American actor Denis Leary once said, "Crisis doesn’t create character; it reveals it."

For better or worse, the respiratory tract infection known as the coronavirus has revealed a number of people’s character.

As for Connor Rubin, this global crisis has inspired the Hudson teenager to create his own critically acclaimed show.

However, Rubin’s version of "Rescue Me" is not about a fictional firefighter trying to help those in need. Rubin is a baseball player and he wants to "hit a home run" and "make a difference" when it comes to this deadly pandemic.

Thanks to Rubin, along with some help from his teammates, those infected with this dangerous virus may get much-needed aid sooner than later.

Rubin created a website last month called to help raise money to combat this dangerous infection.

Rubin is a junior outfielder on the Hudson baseball team. He also is a member of the travel baseball team known as the Premier Athletics, which makes its home in Strongsville.

Rubin’s classmates, Charlie Draper, Ben Coates and Aiden Bangos, play for both squads. The four Explorer standouts, along with their Premier Athletics’ teammates, created a video to show their support for this worthy cause.

"The whole idea is just to help a lot of people who are in need due to the virus," Rubin said. "I wrote a script and sent it to my teammates. Everybody said their line while throwing a baseball to the next guy. At the end, I toss it up and hit a home run."

Rubin and his teammates chose the Greater Cleveland COVID-19 Rapid Response Fund as their charity. This fund, which was established on March 18, is a coalition of Northeast Ohio philanthropic, corporate and civic partners who joined together to deploy resources to nonprofit organizations serving on the frontlines of the pandemic in the Greater Cleveland area.

This is not the first time Rubin thought about others who are less fortunate than himself.

When he was younger, Rubin created a website to help raise more than $3,000 for special needs’ kids and homeless people through Bellefaire JCB, a mental health service in University Heights.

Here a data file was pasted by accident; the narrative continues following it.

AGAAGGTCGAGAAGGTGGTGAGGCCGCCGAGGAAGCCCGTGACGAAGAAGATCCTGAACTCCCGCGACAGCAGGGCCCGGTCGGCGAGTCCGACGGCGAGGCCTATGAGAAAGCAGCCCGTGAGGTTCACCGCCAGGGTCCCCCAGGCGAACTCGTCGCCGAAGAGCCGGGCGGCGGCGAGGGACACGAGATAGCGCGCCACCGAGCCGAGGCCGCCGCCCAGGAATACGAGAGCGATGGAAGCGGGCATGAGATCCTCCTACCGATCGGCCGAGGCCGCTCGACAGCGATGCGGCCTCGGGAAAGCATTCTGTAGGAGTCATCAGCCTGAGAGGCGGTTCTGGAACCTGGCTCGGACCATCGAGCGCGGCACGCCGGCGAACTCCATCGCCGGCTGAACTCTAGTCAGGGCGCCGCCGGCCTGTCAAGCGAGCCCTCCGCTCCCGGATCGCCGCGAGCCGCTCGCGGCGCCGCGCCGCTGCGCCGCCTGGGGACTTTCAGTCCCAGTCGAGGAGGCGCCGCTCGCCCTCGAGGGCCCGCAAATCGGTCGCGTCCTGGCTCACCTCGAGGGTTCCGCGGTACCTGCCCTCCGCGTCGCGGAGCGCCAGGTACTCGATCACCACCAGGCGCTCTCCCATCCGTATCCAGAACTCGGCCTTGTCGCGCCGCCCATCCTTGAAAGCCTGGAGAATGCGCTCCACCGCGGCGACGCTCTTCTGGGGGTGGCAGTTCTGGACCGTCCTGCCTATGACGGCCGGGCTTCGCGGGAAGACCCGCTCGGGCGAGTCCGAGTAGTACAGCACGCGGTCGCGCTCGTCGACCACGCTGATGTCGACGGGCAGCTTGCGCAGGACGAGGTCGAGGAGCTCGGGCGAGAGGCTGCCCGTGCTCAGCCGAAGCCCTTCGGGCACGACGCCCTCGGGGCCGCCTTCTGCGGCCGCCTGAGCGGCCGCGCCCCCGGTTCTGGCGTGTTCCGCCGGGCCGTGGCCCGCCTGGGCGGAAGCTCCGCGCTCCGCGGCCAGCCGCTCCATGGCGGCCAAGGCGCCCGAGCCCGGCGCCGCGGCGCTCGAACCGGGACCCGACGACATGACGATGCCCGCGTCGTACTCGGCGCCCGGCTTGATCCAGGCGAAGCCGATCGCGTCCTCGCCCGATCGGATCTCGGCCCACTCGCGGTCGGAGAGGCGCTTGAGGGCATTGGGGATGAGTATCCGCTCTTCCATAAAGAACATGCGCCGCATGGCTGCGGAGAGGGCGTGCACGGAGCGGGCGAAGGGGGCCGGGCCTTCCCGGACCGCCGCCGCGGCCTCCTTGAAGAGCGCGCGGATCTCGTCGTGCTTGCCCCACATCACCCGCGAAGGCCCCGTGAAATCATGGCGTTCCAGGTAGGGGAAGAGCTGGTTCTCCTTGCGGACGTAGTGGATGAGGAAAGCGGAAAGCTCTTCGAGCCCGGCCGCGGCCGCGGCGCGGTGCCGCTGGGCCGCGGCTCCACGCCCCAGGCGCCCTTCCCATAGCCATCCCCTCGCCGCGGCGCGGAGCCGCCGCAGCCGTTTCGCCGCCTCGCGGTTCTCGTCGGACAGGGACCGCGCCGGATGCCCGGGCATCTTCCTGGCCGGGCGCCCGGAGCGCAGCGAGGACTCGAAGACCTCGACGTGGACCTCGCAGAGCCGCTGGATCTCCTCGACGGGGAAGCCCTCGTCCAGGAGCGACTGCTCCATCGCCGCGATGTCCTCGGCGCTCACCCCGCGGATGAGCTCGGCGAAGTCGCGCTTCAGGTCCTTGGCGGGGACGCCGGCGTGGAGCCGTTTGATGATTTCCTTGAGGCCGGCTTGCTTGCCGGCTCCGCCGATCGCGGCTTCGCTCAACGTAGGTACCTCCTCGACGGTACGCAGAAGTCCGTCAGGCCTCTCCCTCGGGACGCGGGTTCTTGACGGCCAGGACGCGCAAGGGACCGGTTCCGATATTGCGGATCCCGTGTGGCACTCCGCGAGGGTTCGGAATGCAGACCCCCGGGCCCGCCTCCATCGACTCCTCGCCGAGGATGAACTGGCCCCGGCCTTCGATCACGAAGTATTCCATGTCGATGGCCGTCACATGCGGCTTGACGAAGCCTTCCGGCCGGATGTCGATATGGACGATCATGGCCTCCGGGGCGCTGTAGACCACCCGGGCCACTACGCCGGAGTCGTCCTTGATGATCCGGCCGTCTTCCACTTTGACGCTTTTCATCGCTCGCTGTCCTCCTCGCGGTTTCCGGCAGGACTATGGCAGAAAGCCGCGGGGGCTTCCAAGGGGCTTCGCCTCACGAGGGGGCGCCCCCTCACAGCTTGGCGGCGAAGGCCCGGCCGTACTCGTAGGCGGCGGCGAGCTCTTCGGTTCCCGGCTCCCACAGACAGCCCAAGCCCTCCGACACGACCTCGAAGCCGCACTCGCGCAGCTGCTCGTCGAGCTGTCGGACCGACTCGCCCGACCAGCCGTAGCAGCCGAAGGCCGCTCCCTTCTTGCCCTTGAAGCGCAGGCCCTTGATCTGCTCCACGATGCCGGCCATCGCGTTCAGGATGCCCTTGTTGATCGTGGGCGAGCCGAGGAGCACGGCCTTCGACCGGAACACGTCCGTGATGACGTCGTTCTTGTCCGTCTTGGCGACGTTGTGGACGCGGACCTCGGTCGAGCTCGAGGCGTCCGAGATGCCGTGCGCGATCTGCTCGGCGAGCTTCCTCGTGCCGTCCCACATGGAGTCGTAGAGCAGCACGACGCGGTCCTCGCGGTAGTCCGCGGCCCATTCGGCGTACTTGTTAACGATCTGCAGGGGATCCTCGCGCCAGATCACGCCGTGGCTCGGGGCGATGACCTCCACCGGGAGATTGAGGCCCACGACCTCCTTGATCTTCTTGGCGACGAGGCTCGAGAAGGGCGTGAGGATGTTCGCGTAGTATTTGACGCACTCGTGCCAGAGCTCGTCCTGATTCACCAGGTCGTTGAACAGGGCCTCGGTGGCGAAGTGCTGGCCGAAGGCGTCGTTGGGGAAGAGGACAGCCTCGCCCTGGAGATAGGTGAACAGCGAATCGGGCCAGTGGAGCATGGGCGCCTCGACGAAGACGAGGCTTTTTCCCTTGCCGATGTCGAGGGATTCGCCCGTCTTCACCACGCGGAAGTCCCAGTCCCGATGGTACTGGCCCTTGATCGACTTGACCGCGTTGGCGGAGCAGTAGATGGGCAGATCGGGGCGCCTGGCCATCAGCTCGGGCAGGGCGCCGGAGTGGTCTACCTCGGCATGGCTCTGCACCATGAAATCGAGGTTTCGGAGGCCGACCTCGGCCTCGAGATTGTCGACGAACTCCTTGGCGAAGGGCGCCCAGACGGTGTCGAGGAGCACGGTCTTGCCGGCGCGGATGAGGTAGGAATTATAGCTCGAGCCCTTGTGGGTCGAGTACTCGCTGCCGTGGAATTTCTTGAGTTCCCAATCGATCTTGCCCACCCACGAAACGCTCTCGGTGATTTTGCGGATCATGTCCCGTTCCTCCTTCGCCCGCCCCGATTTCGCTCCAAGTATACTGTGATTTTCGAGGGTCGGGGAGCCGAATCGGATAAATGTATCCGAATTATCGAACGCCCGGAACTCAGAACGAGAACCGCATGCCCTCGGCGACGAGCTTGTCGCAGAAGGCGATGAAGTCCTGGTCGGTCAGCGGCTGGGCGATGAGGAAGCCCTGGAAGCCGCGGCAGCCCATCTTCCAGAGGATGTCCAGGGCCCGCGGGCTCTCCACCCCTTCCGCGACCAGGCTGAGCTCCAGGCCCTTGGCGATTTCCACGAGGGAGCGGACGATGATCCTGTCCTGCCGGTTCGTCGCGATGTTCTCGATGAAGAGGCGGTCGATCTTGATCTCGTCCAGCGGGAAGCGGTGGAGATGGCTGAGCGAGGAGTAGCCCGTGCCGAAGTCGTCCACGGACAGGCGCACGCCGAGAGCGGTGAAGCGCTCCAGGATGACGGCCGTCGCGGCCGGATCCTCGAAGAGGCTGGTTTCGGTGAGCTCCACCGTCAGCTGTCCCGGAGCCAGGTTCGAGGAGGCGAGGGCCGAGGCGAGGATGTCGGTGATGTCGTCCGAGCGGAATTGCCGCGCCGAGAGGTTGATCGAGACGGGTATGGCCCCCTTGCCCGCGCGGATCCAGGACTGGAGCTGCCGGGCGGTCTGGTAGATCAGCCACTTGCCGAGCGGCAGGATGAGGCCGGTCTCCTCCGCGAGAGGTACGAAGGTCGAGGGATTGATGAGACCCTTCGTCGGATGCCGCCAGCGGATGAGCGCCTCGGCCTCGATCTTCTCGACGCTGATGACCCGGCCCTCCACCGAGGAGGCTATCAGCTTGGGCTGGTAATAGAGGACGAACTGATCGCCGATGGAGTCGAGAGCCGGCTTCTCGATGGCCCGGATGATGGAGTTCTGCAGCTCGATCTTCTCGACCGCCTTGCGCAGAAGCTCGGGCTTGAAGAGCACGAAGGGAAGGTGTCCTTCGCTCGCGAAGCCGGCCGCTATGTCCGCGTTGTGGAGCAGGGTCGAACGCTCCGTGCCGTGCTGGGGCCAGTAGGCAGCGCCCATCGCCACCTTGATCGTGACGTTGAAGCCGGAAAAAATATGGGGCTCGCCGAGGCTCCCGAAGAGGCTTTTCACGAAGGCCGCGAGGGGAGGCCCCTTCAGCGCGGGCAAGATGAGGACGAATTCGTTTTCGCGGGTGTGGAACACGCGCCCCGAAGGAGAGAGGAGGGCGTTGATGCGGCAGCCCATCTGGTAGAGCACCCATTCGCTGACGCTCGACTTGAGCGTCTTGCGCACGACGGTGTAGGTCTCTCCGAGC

"I have a passion for film, production and writing," Rubin said. "StrikeoutCOVID-19 is definitely for people in need. It could be used for providing masks or for a food drive. I thought it was something that would be really good to do."

Helen Keller would agree.

The 20th-century author and political activist, who became a revolutionary symbol of courage despite being blind and deaf for most of her life, may have said it best when it comes to Rubin’s desire to help others.

"Although the world is full of suffering, it is also full of the overcoming of it."

"I just think it’s a great thing to do," said Draper, a pitcher/third baseman. "It was an amazing idea. If every single player contributes, we should make some nice money for the Greater Cleveland COVID-19 Rapid Response Fund."

If they do get to play this summer, donations will be made whenever an Athletics’ player records a strikeout or slaps a base hit.

"I really liked the idea," said Coates, a catcher/outfielder. "I think it’s a good cause. A lot of people are trying to help this cause."

The four Hudson juniors may get a chance to make their purpose known in some other capacity besides the internet.

That would be the diamond.

Ohio Gov. Mike DeWine recently stated that "low-contact or non-contact sports can resume on May 26 if they meet safety protocols" on his Twitter account.

Bangos certainly likes the governor’s idea. He’s a huge fan of Rubin’s project too.

"The whole goal is to encourage the governor to let us play," said Bangos, a pitcher/middle infielder. "I’m hoping to play. With stuff like this, it’s good to come together as a team."

Whether they play or don’t play, Rubin and his pals will continue to make their priorities known as long as this nightmarish pandemic continues.

Much like American politician Rahm Emanuel, these selfless baseball players learned to "never let a serious crisis go to waste."

"I get to play with an awesome group of guys," Rubin said. "They stepped forward and I’m really proud of them."

To make a donation, visit Rubin’s website or contact him at

Reporter Frank Aceto can be reached at 330-541-9444, or @FrankAceto_Gannett.